JNCIS-SEC [ NAT ]

To delve into NAT processing in Junos it is better to see the packet flow in ASCII.

First PATH: Screens->Static NAT->Dest NAT->Route->Zones->Policy->Reverse Static NAT->Source NAT->Services ALG->Session

Fast PATH:  Screens->TCP->NAT->Services ALG

Based on the first packet of session, JUNOS installes NAT and PAT information into the session table for fast path processing. You should pay attention to the fact that Destination NAT occurs before Source NAT which is clear in the first PATH diagram.

We can classify NAT into three distinct category;

      * Source NAT : Translates source IP address of a packet
      * Destination NAT : Translates destination IP of a packet
      * Static NAT : This allows connections to be originated from either side of the network.

 Source NAT & PAT

1) Interface based source NAT: Original source address to the egress interface IP always with PAT
2) Pool based source NAT: Dynamic mapping of original source address to an address from a user-defined pool with or without PAT
3) Source NAT with address shifting : one-to-one matching of the original source address to a user-defined pool by shifting IP address  without PAT

     NAT rules are akin to security policies both of which require some directional context. For source nat, each rule set has a from and to clause which can indicate an interface,zone or routing instance.  If rule-sets overlap (if they target the same traffic), the rule-set with the most specific context takes precedence.  Interfaces = most specific , routing instance = least specific

Overlapping

  *Static source NAT has higher precedence than dynamic source NAT
* Addresses used in NAT pools either in source NAT pools or destination NAT pools should never overlap
* If there is more than one rule-set matches the traffic, rule-set with the most specific context precedence
* In a rule-set, order of the rules is significant


 Live Changes

As soon as a change is made in a NAT rule, Junos tears down the session after the commit.

Interface Based Source NAT

[edit security nat]
root@host# show
source {
    rule-set rs1 {
        from zone trust;
        to zone untrust;
        rule rl1 {
            match {
                source-address 10.200.2.0/24;
            }
            then {
                source-nat {
                    interface;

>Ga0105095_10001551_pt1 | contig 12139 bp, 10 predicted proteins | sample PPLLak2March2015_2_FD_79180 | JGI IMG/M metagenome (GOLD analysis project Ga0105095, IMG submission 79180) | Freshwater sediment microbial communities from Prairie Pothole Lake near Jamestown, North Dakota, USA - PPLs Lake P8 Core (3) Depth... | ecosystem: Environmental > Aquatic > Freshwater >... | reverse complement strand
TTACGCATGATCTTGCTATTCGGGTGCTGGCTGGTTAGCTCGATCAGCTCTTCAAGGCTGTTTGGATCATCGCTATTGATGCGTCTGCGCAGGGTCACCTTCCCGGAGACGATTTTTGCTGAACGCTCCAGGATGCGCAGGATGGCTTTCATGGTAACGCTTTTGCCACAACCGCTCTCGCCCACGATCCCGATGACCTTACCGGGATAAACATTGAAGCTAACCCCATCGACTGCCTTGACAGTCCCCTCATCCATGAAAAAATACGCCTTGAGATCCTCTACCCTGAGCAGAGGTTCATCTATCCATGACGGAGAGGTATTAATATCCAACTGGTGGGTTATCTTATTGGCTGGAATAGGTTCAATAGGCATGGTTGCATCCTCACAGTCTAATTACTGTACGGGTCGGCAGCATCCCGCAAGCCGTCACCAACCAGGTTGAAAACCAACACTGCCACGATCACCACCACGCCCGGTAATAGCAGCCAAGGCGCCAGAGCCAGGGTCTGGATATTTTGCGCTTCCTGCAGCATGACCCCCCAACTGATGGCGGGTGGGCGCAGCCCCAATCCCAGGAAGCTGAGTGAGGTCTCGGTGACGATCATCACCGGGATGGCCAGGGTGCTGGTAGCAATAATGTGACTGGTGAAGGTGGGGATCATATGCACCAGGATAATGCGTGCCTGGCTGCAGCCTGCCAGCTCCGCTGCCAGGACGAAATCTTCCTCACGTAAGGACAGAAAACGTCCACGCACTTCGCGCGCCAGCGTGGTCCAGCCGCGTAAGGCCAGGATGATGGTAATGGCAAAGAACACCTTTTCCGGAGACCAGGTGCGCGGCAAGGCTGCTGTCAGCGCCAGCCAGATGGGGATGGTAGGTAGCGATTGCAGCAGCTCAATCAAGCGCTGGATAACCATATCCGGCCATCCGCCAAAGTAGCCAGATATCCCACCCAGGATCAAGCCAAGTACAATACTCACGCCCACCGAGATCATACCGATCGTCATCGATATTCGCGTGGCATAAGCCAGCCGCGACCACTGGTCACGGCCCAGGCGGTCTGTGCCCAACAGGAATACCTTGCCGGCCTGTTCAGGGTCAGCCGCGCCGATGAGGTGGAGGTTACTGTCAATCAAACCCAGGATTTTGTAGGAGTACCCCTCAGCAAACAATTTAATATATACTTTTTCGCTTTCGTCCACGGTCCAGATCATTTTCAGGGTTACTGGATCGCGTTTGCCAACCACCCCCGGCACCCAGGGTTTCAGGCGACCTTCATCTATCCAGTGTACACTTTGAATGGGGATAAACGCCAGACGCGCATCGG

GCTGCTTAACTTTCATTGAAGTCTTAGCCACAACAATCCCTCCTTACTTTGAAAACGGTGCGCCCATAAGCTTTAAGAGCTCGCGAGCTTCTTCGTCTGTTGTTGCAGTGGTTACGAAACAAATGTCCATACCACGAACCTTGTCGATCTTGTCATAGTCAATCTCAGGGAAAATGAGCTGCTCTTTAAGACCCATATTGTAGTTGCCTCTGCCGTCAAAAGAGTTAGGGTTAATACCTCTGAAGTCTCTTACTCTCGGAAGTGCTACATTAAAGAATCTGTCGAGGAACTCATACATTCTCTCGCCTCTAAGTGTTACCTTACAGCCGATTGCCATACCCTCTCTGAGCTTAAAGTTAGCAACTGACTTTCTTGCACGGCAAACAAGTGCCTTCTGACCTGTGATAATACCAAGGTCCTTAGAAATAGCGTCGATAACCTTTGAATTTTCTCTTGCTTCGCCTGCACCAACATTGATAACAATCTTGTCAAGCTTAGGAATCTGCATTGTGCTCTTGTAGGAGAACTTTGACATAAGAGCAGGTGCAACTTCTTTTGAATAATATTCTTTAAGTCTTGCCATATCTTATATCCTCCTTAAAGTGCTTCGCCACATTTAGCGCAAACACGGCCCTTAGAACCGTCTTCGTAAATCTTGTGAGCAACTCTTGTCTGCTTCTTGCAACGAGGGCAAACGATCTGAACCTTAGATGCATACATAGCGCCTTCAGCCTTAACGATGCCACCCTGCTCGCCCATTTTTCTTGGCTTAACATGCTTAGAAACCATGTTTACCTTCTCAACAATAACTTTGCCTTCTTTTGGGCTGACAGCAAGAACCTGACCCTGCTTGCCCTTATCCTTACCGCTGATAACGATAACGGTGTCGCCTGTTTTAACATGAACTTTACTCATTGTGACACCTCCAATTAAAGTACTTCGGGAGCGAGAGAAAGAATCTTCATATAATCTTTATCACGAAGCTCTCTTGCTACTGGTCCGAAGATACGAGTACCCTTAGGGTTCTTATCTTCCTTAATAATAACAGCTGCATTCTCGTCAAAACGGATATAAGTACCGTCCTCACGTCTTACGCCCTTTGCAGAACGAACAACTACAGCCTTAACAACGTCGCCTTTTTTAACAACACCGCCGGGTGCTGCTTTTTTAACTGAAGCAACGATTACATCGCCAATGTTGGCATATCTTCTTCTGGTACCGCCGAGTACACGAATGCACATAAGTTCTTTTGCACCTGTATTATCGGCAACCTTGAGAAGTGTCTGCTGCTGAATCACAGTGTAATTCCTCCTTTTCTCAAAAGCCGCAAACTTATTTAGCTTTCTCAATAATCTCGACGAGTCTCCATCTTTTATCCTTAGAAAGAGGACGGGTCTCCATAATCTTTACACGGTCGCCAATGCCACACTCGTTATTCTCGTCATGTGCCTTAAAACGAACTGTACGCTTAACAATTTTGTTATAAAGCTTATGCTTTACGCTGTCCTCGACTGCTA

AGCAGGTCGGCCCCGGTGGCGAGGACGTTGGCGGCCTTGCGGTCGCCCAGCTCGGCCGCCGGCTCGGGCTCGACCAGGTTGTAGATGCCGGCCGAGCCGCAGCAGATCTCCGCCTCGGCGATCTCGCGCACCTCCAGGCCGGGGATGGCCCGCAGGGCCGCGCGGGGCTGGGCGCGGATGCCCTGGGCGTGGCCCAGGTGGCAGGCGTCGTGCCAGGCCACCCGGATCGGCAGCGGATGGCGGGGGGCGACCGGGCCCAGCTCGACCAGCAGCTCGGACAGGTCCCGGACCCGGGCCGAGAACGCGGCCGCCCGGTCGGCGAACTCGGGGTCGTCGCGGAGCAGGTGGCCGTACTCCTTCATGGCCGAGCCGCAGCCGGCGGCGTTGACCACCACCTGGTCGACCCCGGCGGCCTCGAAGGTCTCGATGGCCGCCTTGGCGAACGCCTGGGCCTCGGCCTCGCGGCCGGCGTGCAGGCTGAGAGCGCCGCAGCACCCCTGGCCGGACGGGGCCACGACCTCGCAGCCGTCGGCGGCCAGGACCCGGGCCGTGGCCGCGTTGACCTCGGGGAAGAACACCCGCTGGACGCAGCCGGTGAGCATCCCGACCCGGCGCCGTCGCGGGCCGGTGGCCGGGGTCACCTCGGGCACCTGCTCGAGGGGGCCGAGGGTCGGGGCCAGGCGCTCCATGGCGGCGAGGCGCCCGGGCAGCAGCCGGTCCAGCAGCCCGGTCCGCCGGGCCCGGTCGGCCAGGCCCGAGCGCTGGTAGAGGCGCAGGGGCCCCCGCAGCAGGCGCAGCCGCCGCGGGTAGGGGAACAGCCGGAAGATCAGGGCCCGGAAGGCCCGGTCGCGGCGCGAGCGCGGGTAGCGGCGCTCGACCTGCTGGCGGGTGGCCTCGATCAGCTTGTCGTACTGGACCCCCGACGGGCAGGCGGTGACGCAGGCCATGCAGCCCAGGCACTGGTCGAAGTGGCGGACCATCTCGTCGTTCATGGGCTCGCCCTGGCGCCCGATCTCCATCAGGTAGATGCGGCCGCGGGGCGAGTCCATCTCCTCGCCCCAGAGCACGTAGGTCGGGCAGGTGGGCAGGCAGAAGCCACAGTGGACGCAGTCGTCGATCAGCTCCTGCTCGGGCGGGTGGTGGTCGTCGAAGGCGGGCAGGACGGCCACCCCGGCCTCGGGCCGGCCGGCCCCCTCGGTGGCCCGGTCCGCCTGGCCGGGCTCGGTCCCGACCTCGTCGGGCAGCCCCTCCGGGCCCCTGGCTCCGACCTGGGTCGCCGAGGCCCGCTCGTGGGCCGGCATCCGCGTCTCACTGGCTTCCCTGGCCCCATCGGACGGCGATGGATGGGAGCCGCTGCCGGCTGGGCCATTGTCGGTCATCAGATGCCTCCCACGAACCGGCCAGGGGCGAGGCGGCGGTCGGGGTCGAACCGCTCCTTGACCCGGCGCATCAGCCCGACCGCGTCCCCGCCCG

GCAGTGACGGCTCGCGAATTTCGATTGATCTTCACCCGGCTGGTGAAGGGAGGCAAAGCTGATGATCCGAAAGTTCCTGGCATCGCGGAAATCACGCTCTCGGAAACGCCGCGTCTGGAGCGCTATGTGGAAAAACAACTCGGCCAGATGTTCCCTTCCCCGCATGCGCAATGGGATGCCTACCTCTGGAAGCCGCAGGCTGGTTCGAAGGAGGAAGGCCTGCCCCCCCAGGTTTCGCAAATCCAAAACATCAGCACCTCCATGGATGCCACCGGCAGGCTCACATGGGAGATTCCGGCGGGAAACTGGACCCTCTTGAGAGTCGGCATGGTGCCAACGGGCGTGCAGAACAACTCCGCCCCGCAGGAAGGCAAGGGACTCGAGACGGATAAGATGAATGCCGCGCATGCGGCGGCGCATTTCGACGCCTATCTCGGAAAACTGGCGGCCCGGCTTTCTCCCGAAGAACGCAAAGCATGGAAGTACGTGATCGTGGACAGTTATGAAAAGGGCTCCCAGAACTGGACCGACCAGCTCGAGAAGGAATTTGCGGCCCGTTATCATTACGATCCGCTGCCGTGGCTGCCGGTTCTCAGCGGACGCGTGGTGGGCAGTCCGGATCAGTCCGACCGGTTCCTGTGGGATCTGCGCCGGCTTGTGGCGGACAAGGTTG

}
            }
        }
    }
}You don’t need to associate/apply this nat to any interface or something, like Cisco IOS. It just works.
To display session table;
root@host> show security flow session destination-prefix 74.125.224.83/32
Session ID: 38783, Policy name: trust-to-untrust/4, Timeout: 1790, Valid
  In: 10.200.2.11/51126 –> 74.125.224.83/80;tcp, If: ge-0/0/8.0, Pkts: 5, Bytes: 662
  Out: 74.125.224.83/80 –> 172.16.16.226/48879;tcp, If: ge-0/0/0.0, Pkts: 4, Bytes: 2688
Session ID: 38789, Policy name: trust-to-untrust/4, Timeout: 1790, Valid
  In: 10.200.2.11/51128 –> 74.125.224.83/80;tcp, If: ge-0/0/8.0, Pkts: 2, Bytes: 112
  Out: 74.125.224.83/80 –> 172.16.16.226/54369;tcp, If: ge-0/0/0.0, Pkts: 1, Bytes: 60
Total sessions: 2
Here 172.16.16.226 is our egress interface’s IP address. Local IP 10.200.2.11 is translated to 172.16.16.226 and passed onto upstream gateway for further processing.To display NAT rules;

root@host> show security nat source summary

Total pools: 0
Total rules: 1
Rule name          Rule set       From              To                   Action
rl1                rs1            trust             untrust              interface

Pool Based Source Nat (with PAT)

[edit security nat]
root@host# show
source {
    pool pool-admins {
        address {
            172.16.16.226/32 to 172.16.16.230/32;
        }
    }
    rule-set rs1 {
        from zone trust;
        to zone untrust;
        rule rl1 {
            match {
                source-address 10.200.2.0/24;
            }
            then {
                source-nat {
                    pool {
                        pool-admins;
                    }
                }
            }
        }
    }
}
In this configuration, instead of source natting to interface, we use a dynamic pool with PAT enabled.  If you want to ensure that junos uses the same source address in translation, enable address-persistent
[edit security nat]
root@host# show
source {
    address-persistent;

}

Pool Based Source Nat (without PAT)

Be careful that disabling PAT reduces the amount of available address. Without PAT, each address in the source pool must use its original source port. overflow-pool is also configured as it can be seen below to prevent address exhaustion.